Fighting fire with fire leaves world colder
Hate is a strong word. I was in elementary school the first time someone said this to me after I said I hated vanilla ice cream. I was told that I should instead say that I don't like things, because a part of hating something means that we will never give it another chance ever again. But the lesson we all could use alongside being careful of what we hate is how to face hate and answer it without perpetuating it. I think the best example that we can use is one given by a young boy.
Huffington Post blogger, Columbia University faculty and founder of EqualShot Barbara Becker recently wrote about her eight-year-old son's answer to a swastika sprayed on a billboard in his neighborhood. He understood what it meant not only as a symbol of anti-Semitism, but as a sign that the person who did it hates him, even though he doesn't even know him. He covered it with a heart that reads, "Choose Peace." Of course, not every travesty can be covered up with construction paper and tape, but what Becker's son did is something that most people, including myself, often do not have the courage to do. He decided to put something good over it, even though at first he wanted to cover it up with black paint. The difference means little aesthetically, but it is still the difference between continuing to destroy something, or choosing to create something that, though small, is still something good that adds to the larger world.
We take in a lot of hate everyday, whether it is through discrimination, making value judgments of other people or feeling judged in turn. We swallow the bitterness, ignore it or react vocally in violence or through protest. When we do respond, we respond with a sense of righteous anger, but we never aim to heal. That is what we need to do if we want to actively change the many, often inbred, injustices we all face on a daily basis. We need to think of responding to hatred and acts of hatred and discrimination as a form of talk therapy. If we look to forgive first, then we can look at the real problem – which is often rooted in some form of education – and find a real way to solve it. But we need to engage in a communal, cultural conversation first.
If we could find the right way to talk about discrimination, then we could possibly find a way to breach the seemingly imminent threat of war between Israel and Iran; a war that will destroy anyone even tangentially involved because at its heart, it is a war fueled by generations of misunderstanding and indoctrinated hate. We could find a better way to address terrorist threats within this country, because we would not take people at face value alone in our evaluation of who is safe and who is not. We could end the political discourse of class warfare and engage in practical, real welfare instead. We could address the problems at the heart of gender and sexuality-based discrimination. But we need to find the right-sized paper heart to do so first. For the problems that are not scrawled in paint on a billboard, this means engaging in collective discourse on difficult, loaded topics while avoiding divisive rhetoric. Repeating rhetoric of any kind does not constitute education initiatives, and without education that changes the way we look at the world, together, we are facing a lot of bad news in the near future. Look at Greece, Syria, Egypt or even Israel and Iran. Look at the way the people of these countries are becoming little more than objects in a fight between out of touch politicians. Look at the amount of teen and child suicides in response to bullying in this country. We need to change something, because the usual methods are no longer helping anyone.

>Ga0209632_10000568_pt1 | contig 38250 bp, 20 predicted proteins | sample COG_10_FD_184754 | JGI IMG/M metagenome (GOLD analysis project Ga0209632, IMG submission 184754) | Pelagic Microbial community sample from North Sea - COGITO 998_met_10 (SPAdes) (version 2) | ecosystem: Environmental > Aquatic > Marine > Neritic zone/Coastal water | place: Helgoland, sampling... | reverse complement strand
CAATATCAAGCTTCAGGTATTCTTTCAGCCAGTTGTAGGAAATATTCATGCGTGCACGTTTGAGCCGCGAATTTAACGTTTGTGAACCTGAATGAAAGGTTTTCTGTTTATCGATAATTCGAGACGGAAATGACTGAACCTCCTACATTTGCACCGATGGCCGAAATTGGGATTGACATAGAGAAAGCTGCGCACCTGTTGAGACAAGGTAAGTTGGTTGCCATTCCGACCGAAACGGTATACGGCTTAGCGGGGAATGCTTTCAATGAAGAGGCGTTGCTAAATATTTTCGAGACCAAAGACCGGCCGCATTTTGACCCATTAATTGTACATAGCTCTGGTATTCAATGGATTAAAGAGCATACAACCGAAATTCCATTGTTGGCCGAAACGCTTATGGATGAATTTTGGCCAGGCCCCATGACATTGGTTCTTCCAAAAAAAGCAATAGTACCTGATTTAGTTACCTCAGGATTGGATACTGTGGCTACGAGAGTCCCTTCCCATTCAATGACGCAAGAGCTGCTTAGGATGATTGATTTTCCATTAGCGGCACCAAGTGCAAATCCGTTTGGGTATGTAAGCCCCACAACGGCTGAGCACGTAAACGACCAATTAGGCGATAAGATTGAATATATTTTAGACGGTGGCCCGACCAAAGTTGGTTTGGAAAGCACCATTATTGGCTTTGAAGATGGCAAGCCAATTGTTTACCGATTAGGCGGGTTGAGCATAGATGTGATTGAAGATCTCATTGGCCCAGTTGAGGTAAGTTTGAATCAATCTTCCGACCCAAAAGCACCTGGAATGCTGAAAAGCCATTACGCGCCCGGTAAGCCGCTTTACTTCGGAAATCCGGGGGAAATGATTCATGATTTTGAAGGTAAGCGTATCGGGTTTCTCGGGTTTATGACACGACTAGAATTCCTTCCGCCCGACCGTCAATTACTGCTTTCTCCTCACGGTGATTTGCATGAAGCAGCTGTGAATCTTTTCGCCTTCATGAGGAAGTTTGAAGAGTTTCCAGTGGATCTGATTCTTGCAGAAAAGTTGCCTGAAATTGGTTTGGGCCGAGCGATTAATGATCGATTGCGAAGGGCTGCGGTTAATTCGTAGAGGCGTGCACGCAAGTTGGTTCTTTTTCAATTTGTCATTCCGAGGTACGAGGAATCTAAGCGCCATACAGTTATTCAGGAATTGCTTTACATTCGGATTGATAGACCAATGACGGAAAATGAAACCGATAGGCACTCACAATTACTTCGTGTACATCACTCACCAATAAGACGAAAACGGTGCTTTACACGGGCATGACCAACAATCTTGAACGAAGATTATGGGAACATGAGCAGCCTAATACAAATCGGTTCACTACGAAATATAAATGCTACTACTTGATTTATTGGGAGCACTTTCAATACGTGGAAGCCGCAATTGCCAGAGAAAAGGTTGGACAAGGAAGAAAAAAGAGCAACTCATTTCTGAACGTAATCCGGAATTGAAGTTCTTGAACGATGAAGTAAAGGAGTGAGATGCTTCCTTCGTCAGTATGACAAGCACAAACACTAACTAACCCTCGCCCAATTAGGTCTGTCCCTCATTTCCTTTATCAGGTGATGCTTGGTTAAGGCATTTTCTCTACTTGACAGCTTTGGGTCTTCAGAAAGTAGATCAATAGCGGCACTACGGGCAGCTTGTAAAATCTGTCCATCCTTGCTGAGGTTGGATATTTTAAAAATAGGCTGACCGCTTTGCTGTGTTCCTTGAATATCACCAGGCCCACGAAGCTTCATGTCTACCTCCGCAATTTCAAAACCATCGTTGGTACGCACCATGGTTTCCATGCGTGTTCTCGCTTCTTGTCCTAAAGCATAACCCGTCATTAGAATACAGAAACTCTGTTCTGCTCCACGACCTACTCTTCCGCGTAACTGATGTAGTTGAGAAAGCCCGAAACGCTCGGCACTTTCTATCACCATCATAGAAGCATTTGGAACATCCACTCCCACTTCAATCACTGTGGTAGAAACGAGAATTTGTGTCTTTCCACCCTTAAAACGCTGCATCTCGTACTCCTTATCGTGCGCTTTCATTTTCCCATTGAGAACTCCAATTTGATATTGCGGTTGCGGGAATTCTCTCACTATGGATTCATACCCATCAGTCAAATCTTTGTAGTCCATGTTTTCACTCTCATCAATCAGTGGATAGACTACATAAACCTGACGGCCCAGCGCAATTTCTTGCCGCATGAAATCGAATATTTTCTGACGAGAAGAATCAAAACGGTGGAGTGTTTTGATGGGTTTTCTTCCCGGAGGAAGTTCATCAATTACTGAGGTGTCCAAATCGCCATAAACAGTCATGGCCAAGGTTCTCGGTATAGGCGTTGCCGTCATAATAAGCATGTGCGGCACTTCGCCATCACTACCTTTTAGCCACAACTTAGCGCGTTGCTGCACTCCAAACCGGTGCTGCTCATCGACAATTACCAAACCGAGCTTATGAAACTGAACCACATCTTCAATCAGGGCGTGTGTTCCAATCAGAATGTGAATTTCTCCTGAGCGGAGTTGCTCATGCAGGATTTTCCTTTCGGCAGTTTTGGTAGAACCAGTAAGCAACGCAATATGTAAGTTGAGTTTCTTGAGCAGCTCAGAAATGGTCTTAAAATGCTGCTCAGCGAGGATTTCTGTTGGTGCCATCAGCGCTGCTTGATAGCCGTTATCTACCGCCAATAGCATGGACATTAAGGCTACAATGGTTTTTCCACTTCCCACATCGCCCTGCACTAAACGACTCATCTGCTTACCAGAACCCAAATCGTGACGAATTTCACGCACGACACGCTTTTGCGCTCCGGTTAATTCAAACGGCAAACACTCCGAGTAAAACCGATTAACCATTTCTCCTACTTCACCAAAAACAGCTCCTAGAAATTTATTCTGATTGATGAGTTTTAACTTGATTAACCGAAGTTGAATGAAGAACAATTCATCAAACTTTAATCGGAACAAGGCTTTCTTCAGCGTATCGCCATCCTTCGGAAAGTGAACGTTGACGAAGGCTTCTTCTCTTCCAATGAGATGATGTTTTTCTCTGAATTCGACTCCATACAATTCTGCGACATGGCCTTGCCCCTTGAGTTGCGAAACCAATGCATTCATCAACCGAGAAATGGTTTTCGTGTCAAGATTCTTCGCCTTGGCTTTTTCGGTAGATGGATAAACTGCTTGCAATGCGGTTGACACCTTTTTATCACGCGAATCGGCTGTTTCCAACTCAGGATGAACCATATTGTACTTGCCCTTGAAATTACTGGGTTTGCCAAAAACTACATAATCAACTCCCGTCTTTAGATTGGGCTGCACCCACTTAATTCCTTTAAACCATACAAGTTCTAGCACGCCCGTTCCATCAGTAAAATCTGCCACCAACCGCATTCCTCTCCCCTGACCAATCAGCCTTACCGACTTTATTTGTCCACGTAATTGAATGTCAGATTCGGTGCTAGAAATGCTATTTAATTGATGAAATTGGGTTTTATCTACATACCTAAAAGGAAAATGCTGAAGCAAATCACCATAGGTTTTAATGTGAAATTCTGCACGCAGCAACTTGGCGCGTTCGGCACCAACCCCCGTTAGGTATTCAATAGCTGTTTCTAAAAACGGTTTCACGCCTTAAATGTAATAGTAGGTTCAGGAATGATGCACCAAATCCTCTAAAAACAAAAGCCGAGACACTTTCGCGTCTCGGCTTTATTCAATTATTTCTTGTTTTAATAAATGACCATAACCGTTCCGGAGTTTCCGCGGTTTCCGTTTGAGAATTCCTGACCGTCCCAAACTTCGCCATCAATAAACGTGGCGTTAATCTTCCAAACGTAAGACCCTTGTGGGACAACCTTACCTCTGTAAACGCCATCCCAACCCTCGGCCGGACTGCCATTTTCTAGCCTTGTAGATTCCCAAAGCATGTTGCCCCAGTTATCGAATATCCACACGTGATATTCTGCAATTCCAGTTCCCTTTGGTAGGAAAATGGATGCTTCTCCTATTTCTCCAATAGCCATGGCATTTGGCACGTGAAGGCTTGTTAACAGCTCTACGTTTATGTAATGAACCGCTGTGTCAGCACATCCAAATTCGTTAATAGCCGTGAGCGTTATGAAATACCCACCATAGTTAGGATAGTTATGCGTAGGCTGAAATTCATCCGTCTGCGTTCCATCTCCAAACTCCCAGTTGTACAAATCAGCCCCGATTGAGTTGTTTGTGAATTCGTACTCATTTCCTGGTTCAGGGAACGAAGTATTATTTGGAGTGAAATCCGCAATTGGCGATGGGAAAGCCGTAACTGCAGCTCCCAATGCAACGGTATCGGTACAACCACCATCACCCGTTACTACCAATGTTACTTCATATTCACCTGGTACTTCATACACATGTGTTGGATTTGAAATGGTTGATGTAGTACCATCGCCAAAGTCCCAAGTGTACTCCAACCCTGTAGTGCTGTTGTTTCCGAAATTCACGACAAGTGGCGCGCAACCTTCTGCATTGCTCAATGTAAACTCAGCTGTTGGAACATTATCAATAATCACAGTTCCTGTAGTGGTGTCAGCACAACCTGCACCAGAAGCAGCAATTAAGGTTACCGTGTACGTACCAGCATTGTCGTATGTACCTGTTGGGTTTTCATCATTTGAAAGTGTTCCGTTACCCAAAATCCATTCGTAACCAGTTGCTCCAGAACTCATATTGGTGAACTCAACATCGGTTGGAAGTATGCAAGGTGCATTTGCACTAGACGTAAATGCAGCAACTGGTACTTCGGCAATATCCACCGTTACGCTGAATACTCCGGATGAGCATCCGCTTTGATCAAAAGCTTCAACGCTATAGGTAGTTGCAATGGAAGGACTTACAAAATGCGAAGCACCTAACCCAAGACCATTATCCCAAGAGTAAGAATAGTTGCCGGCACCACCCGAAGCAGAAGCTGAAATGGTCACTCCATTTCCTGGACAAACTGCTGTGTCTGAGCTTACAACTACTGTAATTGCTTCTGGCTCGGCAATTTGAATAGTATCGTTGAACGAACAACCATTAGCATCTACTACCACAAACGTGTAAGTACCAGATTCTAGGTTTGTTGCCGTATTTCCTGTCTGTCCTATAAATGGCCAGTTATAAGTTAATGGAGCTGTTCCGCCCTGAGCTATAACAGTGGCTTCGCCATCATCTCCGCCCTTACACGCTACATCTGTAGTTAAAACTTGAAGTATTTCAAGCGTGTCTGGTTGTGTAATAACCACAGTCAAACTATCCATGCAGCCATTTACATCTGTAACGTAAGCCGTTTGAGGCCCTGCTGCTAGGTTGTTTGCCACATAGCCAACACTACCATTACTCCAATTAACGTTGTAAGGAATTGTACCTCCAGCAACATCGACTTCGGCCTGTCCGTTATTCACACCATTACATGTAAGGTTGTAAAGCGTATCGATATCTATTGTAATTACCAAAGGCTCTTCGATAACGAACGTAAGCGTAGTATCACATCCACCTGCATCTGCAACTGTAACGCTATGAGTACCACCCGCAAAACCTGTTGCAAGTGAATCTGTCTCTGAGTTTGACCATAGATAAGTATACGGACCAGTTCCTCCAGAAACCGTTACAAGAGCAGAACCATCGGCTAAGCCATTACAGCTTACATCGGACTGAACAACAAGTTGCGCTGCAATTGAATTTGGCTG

Answering wrong or hateful acts with anger, however righteous that anger may be, is not a productive solution. This is not about emulating Gandhi or Martin Luther King Jr., and "turning the other cheek." This is about recognizing the limits of anger to build a positive solution to the many horrible things we all face in life. It is not an easy path – it is much easier to break things apart or black things out than to build something new and positive. But we will all be in a much better place if we can face our problems with understanding, and not hatred.
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